First Aid for Teeth: Handling Dental Emergencies Until You Reach the Dentist

A fractured tooth, a dental abscess, a sports accident – if there’s something not right with your teeth and you need to get it fixed as soon as possible, that’s what we call a dental emergency.

Dental emergencies are no fun – trust us, we’ve seen our fair share. But when you’ve experienced a dental emergency it’s important to stay calm and do everything in your power to ensure the best outcome.

Victorian Dental Group outlines how to handle first aid for teeth during a dental emergency, until you reach the dentist.

What classifies as a dental emergency?

A dental emergency is simple to determine: if an incident has occurred which causes extreme pain, or if something is suddenly structurally wrong with your teeth, this is a dental emergency which needs to be addressed as soon as possible. If you think you’re experiencing a dental emergency, don’t hesitate to contact Victorian Dental Group in Malvern on 9088 5808 – your leading emergency dentists.

Handling various dental emergencies

Victorian Dental Group treats several different dental emergencies on a weekly basis. Here is some advice on handling these dental emergencies:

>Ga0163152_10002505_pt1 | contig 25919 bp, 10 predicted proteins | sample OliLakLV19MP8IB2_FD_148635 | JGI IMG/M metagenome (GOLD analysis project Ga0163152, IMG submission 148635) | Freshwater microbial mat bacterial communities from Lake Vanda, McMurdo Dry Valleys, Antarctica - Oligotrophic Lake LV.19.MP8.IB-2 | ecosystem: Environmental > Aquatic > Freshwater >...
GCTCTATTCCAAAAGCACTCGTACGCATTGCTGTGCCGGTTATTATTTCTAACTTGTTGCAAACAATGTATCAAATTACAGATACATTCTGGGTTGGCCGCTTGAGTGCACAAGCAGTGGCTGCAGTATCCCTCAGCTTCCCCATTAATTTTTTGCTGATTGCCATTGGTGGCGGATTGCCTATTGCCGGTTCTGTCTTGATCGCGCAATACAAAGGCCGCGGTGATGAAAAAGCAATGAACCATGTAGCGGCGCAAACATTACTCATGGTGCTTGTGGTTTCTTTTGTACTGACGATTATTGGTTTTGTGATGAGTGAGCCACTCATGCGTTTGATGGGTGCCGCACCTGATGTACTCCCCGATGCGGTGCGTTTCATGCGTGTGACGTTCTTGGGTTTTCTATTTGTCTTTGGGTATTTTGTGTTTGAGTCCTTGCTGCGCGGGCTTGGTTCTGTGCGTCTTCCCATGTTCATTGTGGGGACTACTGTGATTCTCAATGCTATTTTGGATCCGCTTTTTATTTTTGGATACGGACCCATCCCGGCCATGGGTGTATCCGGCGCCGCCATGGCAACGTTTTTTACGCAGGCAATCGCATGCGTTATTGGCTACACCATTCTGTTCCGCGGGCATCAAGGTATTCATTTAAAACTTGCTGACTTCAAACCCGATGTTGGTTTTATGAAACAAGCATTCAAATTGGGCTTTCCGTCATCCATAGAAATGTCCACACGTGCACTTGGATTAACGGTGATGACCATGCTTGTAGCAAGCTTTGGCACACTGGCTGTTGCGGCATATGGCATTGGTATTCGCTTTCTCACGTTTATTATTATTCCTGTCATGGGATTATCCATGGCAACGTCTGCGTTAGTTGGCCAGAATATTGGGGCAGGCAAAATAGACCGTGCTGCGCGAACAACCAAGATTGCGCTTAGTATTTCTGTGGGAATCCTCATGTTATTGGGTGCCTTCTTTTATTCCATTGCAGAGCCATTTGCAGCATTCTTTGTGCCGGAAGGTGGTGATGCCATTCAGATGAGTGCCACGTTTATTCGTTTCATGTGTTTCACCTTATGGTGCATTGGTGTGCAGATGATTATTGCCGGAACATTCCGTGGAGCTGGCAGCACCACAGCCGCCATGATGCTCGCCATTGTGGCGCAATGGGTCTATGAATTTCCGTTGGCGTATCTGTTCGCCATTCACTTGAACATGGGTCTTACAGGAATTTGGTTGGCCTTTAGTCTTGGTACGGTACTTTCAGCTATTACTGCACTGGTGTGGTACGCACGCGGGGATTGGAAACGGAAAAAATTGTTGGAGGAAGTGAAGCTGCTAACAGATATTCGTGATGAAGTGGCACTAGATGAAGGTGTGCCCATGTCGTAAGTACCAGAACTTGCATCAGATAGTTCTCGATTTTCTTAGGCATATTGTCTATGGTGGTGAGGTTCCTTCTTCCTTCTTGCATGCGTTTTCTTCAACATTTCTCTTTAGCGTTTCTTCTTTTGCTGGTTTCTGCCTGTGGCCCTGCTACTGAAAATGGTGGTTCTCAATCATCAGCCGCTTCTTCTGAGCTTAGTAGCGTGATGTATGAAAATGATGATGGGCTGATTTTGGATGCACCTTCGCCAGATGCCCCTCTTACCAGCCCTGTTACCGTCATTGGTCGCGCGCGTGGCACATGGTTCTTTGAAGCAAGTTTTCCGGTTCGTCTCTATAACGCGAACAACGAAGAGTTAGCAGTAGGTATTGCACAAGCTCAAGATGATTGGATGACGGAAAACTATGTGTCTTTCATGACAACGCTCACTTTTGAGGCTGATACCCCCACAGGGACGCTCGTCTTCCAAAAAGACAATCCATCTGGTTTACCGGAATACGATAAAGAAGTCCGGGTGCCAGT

• Knocked-out tooth
    Locate the knocked-out tooth, pick it up by the crown (avoid touching the root) and rinse the tooth with milk or tap water for 2 seconds. Try to put the knocked-out tooth back into its socket, but don’t force it if it won’t go in. If this isn’t possible, keep the tooth moist in milk or saliva until you get to the dentist.
  • Cracked or fractured teeth
    While a chipped tooth is not an emergency, a cracked or fractured tooth certainly is, typically indicating both internal and external damage. Clean the mouth with warm water and use cold compresses on the face to reduce swelling before calling your dentist for an emergency appointment.
  • Dental abscess
    An abscessed tooth is a dangerous infection under the tooth, in which a pocket of pus forms from within. These are known to be painful, and it’s important that you seek dental attention immediately. Rinse mouth with warm saltwater before going to the dentist. The dentist will then drain the abscess and treat the infection.
  • Severe toothache
    If a toothache is causing severe pain, this can be viewed as a dental emergency – particularly if facial swelling is involved. Rinse mouth with warm water, take over the counter pain medication and apply an ice pack wrapped in a towel to the affected area of the face.
  • Bleeding gums
    If your gums are bleeding, you should go to the dentist immediately, as this could be a sign of either a minor irritation or a significant health issue. Rinse mouth with warm saltwater to reduce the bacteria.

Victorian Dental Group treat all of these dental emergencies and more. Our specialist emergency dentists are here to deliver fast, effective care when you’re in need. Contact Victorian Dental Group on 9088 5808 and visit our Malvern clinic today.

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